The Morning of a New Chapter

25 Mar

I wake naturally in the absence of my alarm.

No yelling.

No banging.

No clunking.

No chains of keys jingle jangling.

Out the window is a green square.

I reach under my bed, eyes focused on a view of relative beauty and withdraw a packet of cereal and carton of milk for my breakfast. With it I make myself a tea, Euro Shopper prison’s cheap stuff. Angst of isolation, new-found friend-less state of solitary stimulation. Alone here and starting again; I can be contented that I shall never need to return to the fire filled belly of the underworld.

I go for a stroll in between a widely spaced and sparse list of induction activities that require my presence. It’s a small world and casual small talk near the Chapel leads me in to a conversation with a friend of a friend. He is in fact seeing this old work colleague of mine in his weekend visit. I pass on my wishes and am buoyed by a sense of familiarity with at least one soul here. He gives me his cell number to pop by and chat at a later time, I decide to put it on the back-burner for a while. I’ve spent the last 2 years talking about the specifics of financial law and really don’t fancy giving up the retirement of this, anytime soon. He himself was implicated in a much larger Boiler Room Scandal, his sentence reflects it. Serving a 5 year sentence for establishing unregulated brokerages outside of the UK to sell shares in a range of questionable investments. An Essex boy like myself, he has seen the high life and is now sitting in the role of Society low-life. With a kid and a wife, I get the impression he has toned down his aspirations these days. This is the thing with many investigated in complex financial crimes, the time it takes to investigate, charge and then prosecute. There are some, where half a decade or more can pass from initial arrest. Many of those who experience such a fate, are much different people by the time sentencing comes round. Don’t misinterpret this as a statement suggesting they do not deserve punishment, it’s just a point to be noted. It is simply that much more punishment lay in the purgatory and the not knowing for the future, than the mere act of prison itself. For me the real stress ended, the moment my head touched the pillow for that first night in Wandsworth.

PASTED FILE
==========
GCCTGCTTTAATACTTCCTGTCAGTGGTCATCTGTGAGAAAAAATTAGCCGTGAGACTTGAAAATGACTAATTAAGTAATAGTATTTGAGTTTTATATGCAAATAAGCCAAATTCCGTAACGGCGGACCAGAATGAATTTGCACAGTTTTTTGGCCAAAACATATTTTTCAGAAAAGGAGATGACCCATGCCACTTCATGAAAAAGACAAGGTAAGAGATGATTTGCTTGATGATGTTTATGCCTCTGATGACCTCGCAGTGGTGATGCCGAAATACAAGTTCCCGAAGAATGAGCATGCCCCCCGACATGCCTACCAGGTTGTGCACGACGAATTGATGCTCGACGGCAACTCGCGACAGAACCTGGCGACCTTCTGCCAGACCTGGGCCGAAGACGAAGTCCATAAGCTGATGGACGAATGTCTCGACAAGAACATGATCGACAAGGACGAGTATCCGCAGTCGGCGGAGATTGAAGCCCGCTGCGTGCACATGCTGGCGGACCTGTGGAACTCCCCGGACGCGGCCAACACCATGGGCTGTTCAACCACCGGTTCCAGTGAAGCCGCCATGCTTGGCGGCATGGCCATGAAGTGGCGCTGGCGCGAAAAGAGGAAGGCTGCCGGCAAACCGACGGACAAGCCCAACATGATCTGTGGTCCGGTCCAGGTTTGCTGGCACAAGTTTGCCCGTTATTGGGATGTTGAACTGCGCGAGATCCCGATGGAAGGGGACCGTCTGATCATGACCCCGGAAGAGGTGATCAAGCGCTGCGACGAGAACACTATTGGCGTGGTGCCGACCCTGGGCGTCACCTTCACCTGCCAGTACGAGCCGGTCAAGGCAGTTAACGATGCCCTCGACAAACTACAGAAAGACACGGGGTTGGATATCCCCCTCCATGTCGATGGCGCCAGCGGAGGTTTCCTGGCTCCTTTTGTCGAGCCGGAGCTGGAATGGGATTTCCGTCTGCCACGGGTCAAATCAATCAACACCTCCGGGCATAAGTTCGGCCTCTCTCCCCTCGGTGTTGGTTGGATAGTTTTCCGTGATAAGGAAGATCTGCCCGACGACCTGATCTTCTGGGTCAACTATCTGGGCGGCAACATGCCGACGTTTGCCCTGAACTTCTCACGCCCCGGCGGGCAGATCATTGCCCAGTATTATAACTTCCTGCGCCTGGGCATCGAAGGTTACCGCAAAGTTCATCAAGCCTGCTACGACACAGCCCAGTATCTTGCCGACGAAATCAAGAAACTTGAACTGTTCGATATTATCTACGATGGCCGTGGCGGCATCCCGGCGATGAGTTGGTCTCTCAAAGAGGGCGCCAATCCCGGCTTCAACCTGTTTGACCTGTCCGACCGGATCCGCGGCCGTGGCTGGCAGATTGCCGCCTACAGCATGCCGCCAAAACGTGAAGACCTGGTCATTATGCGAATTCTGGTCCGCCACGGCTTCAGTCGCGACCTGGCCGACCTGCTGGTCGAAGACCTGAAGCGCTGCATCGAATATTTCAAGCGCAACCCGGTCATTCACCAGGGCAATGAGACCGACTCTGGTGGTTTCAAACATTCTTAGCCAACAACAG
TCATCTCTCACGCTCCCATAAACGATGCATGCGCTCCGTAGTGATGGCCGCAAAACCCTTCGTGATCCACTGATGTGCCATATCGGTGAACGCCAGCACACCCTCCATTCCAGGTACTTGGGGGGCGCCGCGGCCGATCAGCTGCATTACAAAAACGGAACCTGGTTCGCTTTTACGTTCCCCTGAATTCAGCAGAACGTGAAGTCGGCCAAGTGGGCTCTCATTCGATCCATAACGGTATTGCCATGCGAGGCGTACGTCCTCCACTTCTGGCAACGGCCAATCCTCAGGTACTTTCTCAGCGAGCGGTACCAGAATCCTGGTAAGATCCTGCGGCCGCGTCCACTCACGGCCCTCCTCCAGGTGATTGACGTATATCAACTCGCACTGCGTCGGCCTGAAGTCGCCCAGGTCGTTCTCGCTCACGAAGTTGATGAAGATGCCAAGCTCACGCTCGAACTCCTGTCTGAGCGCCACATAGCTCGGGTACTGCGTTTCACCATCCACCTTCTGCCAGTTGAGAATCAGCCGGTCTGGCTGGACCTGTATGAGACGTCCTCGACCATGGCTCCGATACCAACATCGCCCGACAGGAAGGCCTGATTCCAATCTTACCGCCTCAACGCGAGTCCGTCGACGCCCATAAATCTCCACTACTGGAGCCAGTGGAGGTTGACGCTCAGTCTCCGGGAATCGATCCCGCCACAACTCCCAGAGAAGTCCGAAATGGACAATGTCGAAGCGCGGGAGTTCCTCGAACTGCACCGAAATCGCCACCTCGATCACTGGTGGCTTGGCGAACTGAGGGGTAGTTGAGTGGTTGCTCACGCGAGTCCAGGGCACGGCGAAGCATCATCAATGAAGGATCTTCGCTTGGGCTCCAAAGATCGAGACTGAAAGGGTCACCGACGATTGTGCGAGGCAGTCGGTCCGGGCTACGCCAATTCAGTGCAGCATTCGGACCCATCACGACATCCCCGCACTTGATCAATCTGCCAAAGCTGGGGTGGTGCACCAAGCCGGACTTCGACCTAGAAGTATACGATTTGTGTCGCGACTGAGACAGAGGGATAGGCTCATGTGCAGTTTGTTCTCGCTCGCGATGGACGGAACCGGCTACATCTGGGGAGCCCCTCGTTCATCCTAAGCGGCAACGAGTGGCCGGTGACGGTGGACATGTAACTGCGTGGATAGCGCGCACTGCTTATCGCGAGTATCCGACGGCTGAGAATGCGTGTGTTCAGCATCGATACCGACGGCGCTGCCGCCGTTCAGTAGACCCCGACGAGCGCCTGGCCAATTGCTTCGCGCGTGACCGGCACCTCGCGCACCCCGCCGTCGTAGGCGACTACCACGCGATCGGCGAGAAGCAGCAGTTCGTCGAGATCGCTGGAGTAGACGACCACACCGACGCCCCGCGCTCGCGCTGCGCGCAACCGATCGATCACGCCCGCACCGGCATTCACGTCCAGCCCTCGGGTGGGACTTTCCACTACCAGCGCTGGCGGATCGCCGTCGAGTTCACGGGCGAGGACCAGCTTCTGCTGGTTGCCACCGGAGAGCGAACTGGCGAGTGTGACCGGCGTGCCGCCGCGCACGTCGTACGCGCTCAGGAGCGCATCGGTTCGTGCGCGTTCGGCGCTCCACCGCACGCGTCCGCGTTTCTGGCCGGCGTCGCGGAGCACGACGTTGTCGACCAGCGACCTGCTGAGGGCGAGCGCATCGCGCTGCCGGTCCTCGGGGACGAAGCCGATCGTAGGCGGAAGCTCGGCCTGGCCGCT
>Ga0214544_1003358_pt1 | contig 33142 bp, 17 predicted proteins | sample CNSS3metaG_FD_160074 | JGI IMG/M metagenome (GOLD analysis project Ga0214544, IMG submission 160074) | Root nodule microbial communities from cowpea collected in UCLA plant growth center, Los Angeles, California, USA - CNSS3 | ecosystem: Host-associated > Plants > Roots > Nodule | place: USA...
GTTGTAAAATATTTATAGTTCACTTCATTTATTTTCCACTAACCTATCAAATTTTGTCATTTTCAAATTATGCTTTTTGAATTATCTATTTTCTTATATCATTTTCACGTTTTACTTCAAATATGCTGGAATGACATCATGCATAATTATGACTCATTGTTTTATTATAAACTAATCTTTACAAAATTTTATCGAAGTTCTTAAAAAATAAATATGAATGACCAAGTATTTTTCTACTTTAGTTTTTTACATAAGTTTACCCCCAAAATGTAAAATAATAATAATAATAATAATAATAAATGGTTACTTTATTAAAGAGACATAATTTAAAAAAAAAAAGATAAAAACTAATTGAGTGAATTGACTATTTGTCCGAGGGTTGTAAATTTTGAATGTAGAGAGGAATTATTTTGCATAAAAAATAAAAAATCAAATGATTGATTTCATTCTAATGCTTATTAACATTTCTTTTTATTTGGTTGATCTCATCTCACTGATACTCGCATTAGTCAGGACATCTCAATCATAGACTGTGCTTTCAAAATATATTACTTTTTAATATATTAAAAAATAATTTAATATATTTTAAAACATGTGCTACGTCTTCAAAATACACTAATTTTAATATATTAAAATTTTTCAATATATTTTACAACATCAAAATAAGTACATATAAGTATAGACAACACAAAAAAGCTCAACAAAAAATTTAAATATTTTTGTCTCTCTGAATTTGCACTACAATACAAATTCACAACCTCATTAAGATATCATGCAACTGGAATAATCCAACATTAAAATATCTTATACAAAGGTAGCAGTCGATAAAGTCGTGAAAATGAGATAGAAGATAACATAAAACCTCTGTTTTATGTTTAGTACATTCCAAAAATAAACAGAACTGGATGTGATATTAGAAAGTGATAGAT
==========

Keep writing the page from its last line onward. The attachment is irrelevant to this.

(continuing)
Working alongside J my new-found acquaintance, is ‘Shamed MP’ Elliot Morley. I didn’t consider who he was, when he politely introduced himself as Elliot and asked if I need advice or help to pop into their office. I treat people as they treat me, in prison. Elliot seems a decent enough bloke, a bit nervy but I guess not all are able to feel comfortable in such drastically different conditions than they have become accustomed too. It must be quite a shock to the system to be sat in Parliament representing tens of thousands of constituents one year, to wearing green cargo pants, working in a prison helping a chaplain. I won’t judge him for his mistakes, half the Commons were on the take BESIDES a man in a wig and robes has already done that. Who would have thought I needed to come to jail to meet an MP (Ex) and a Lord.


Shortly after I walk off, Elliot heads for his dinner. What happened next made it’s way into the papers…



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